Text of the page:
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Topic: Beer

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CWSooner

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Re: Beer
« Reply #210 on: November 09, 2019, 11:29:32 AM »
Sounds like there's a swallowed vowel between the "l" and the "v" in "Calvados."
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utee94

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Re: Beer
« Reply #211 on: November 09, 2019, 11:51:01 AM »
A consonant at the end is only pronounced if the next word in sentence starts with a vowel.

Boulevard is pronounced roughly "boo-luh-var", no "d" sound at the end.

"Marc" is pronounced "Mar".  Calvados oddly enough is pronounced as it sounds, maybe because Normans aren't quite French enough.  Sometimes they call it simply "calva".


https://www.youtube.com/watch?v=fxpLQZdyYkk

We know two folks named Bernard and another Gerrard, and the d is not pronounced.



Yup, my best buddy in Nantes-- our local field service engineer-- was named Bernard Jean.  No d at the end of Bernard, or rather, it was just totally swallowed.  it was "kind of there" but not really, if that makes sense?  I couldn't really pronounce it correctly so my best approximation was just "Bear - Nar."

He'd laugh and say "that's not my name" but he never understood that when he called me "Mar-KOOS-a" that it wasn't my name either, which is Marcus, pronounced as you'd expect it in English.  But the French are weird that way... :)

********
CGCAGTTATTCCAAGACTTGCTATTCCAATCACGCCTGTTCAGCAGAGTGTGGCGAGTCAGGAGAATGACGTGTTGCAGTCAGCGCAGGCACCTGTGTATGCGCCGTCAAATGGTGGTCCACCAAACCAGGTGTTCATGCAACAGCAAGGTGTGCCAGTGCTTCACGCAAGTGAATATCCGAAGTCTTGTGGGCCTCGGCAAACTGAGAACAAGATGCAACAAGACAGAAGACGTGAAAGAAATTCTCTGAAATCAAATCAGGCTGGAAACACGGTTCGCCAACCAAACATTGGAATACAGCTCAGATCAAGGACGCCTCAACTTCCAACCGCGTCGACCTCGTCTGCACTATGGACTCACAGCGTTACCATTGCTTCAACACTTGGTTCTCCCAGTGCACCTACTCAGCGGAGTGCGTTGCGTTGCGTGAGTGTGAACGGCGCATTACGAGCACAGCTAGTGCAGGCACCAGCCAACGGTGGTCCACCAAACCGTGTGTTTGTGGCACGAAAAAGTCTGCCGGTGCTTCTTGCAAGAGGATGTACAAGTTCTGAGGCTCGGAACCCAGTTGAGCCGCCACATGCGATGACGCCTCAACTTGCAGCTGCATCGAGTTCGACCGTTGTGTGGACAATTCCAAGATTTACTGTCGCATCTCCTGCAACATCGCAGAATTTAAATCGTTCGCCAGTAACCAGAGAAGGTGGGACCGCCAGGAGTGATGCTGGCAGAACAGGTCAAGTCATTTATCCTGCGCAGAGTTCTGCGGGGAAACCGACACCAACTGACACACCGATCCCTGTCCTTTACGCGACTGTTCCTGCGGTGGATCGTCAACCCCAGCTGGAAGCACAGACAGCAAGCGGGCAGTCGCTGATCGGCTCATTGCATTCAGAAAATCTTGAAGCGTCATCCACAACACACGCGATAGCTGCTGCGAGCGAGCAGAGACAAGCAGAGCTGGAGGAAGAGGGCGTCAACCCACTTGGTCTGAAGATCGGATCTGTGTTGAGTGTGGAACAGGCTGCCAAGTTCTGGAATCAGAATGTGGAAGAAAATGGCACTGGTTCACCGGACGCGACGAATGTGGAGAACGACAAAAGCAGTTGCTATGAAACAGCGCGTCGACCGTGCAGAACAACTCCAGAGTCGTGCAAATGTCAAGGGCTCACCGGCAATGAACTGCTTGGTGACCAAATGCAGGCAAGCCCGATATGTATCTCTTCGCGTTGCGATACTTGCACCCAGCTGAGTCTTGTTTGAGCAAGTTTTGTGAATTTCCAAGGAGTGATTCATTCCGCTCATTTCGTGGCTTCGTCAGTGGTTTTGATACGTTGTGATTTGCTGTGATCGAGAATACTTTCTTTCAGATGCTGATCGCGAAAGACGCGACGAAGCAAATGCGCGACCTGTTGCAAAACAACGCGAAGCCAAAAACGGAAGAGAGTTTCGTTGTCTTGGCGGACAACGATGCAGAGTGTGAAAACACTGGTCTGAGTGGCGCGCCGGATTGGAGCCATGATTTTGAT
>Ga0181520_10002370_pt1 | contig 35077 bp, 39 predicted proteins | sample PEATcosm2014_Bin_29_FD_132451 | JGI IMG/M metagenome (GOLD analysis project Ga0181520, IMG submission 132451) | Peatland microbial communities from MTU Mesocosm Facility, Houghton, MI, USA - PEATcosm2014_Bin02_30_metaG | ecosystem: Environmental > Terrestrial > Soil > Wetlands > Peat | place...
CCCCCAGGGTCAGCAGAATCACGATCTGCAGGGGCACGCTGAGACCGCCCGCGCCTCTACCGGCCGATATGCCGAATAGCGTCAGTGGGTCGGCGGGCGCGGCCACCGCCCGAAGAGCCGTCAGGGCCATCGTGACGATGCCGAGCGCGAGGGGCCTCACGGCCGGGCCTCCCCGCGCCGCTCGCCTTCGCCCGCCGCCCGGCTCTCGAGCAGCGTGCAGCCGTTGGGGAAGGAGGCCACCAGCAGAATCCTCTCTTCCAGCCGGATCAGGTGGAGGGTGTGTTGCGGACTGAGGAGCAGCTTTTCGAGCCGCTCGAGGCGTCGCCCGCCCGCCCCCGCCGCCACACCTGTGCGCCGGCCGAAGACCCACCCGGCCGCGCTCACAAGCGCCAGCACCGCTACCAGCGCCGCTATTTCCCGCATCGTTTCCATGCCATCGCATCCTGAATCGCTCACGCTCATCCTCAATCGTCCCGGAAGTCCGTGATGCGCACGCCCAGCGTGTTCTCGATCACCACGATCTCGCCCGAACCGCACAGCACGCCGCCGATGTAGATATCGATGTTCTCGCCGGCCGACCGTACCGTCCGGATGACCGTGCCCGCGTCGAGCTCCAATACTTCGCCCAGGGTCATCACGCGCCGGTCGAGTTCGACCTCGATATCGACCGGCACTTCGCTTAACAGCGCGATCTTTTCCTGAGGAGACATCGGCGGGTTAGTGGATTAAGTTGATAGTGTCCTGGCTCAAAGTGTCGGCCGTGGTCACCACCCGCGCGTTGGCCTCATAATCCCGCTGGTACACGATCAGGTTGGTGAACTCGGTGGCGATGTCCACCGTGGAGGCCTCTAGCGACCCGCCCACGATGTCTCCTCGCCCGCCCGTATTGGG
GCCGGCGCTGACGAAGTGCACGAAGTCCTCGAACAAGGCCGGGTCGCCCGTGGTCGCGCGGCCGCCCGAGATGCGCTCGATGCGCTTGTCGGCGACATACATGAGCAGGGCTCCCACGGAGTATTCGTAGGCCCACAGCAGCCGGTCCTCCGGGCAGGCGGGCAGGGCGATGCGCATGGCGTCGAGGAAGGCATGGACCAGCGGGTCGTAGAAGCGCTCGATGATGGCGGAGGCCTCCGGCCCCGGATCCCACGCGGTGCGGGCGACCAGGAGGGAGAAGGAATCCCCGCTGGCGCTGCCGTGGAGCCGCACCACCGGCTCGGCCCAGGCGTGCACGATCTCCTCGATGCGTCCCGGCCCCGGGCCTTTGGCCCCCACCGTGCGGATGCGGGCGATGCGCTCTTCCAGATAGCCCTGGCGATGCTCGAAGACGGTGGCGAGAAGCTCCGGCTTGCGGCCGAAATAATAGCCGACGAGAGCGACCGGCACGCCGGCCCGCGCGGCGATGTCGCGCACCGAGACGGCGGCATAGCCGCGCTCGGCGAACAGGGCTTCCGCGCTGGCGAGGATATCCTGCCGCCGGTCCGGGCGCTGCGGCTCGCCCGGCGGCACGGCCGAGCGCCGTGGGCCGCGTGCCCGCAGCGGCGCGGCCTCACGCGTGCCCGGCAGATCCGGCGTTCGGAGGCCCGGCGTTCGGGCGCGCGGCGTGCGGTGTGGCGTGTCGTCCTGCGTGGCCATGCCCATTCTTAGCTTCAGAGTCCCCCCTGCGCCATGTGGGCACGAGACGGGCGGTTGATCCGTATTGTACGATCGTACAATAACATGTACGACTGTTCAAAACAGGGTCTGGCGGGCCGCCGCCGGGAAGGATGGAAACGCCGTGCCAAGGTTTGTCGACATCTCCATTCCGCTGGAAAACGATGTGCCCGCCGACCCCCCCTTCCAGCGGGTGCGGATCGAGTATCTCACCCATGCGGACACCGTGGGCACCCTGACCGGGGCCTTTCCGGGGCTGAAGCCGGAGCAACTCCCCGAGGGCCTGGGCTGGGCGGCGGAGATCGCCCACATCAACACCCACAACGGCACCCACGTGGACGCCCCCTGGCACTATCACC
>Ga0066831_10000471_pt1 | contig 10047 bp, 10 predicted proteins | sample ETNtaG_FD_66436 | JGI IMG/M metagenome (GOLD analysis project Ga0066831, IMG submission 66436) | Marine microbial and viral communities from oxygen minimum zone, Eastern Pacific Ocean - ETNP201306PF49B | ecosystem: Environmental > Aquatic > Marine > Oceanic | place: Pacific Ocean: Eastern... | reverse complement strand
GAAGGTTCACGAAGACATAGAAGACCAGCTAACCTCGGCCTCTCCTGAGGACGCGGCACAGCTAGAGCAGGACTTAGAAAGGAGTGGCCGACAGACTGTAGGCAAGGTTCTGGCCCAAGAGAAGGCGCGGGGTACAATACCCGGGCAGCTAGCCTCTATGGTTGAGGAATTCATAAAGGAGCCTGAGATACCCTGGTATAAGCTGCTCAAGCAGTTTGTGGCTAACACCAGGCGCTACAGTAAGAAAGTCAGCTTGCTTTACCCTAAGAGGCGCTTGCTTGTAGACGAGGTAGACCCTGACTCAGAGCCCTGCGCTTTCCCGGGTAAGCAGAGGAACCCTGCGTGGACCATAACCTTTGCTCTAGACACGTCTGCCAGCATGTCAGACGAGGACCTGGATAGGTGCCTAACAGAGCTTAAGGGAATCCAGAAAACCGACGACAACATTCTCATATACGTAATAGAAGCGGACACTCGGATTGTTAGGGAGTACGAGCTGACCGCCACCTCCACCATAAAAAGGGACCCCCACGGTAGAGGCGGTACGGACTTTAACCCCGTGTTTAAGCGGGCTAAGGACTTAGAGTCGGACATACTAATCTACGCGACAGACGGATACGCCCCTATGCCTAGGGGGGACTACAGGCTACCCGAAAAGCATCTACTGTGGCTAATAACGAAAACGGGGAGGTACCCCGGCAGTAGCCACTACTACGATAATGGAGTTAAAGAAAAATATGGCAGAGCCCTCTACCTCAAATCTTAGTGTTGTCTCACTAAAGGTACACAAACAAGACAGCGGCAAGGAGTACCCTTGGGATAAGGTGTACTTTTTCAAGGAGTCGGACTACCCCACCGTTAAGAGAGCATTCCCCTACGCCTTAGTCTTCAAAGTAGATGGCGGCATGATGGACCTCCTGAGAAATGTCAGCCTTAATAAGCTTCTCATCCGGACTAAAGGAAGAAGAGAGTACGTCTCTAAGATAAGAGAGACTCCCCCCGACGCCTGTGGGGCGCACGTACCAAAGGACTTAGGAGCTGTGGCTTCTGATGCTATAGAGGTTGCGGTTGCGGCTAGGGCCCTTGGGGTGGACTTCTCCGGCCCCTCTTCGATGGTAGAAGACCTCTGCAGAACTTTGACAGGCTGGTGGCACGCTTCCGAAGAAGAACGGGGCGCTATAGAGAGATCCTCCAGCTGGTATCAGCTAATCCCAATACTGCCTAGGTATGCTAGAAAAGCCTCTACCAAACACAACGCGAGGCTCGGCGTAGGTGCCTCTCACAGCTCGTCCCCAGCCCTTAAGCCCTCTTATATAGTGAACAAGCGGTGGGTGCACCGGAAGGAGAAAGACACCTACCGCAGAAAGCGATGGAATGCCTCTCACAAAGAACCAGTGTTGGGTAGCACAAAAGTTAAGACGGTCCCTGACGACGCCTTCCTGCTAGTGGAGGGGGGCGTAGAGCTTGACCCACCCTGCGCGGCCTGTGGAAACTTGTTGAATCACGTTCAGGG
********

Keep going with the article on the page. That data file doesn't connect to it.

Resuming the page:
utee94

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Re: Beer
« Reply #212 on: November 09, 2019, 11:53:14 AM »
Another strange phenomenon of pronunciation, this time in English, is-- why do many Brits, and even some New Englanders, add an "r" to the end of words that end in "a?"

For example: "Hey, I have an idear!"


Cincydawg

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Re: Beer
« Reply #213 on: November 09, 2019, 02:15:16 PM »
I have no idear ...

CWSooner

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Re: Beer
« Reply #214 on: November 09, 2019, 05:39:51 PM »
Another strange phenomenon of pronunciation, this time in English, is-- why do many Brits, and even some New Englanders, add an "r" to the end of words that end in "a?"

For example: "Hey, I have an idear!"
Maybe for the opposite reason that some Americans--Southerners, usually, drop the final "r" in words like "runner."  And sometimes also do the same thing you mentioned.  My 9th-grade Alabama history teacher said both "runnah" and "winder" (for "window").
Brits who speak Received Pronunciation wouldn't be adding an "r" to the end of words.  It would have to be someone with some non-standard accent.  People from Yorkshire or Cornwall, maybe.
The word to describe use of the "r" is "rhotic."  British Received Pronunciation is non-rhotic.  "Motha and fatha went fuhthah down the road."
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utee94

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Re: Beer
« Reply #215 on: November 09, 2019, 11:00:51 PM »
Yeah, dropping the R is different than adding an R.

I have no idea why they do it, but one of my best friends of all time was a Brit who was one of my TAs when I was an engineering student at UT.  His undergrad was at Oxford but I don't remember where he was born.  He didn't do the "add an r" thing but he definitely noticed it and was as confounded as I.